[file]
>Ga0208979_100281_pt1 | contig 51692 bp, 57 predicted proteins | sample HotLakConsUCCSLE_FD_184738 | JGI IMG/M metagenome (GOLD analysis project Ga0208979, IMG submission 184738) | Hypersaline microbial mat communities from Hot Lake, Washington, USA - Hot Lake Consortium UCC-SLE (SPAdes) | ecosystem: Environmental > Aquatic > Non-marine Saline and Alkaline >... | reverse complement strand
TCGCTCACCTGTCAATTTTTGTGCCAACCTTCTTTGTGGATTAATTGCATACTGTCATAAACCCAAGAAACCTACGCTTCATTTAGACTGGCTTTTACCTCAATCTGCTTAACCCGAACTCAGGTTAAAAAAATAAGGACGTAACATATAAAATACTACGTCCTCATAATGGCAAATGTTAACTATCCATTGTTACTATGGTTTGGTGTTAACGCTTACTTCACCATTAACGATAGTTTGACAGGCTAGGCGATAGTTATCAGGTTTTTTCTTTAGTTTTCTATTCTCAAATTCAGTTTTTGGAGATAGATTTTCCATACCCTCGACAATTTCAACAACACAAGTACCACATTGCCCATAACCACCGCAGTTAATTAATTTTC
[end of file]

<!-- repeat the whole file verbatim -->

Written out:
>Ga0208979_100281_pt1 | contig 51692 bp, 57 predicted proteins | sample HotLakConsUCCSLE_FD_184738 | JGI IMG/M metagenome (GOLD analysis project Ga0208979, IMG submission 184738) | Hypersaline microbial mat communities from Hot Lake, Washington, USA - Hot Lake Consortium UCC-SLE (SPAdes) | ecosystem: Environmental > Aquatic > Non-marine Saline and Alkaline >... | reverse complement strand
TCGCTCACCTGTCAATTTTTGTGCCAACCTTCTTTGTGGATTAATTGCATACTGTCATAAACCCAAGAAACCTACGCTTCATTTAGACTGGCTTTTACCTCAATCTGCTTAACCCGAACTCAGGTTAAAAAAATAAGGACGTAACATATAAAATACTACGTCCTCATAATGGCAAATGTTAACTATCCATTGTTACTATGGTTTGGTGTTAACGCTTACTTCACCATTAACGATAGTTTGACAGGCTAGGCGATAGTTATCAGGTTTTTTCTTTAGTTTTCTATTCTCAAATTCAGTTTTTGGAGATAGATTTTCCATACCCTCGACAATTTCAACAACACAAGTACCACATTGCCCATAACCACCGCAGTTAATTAATTTTC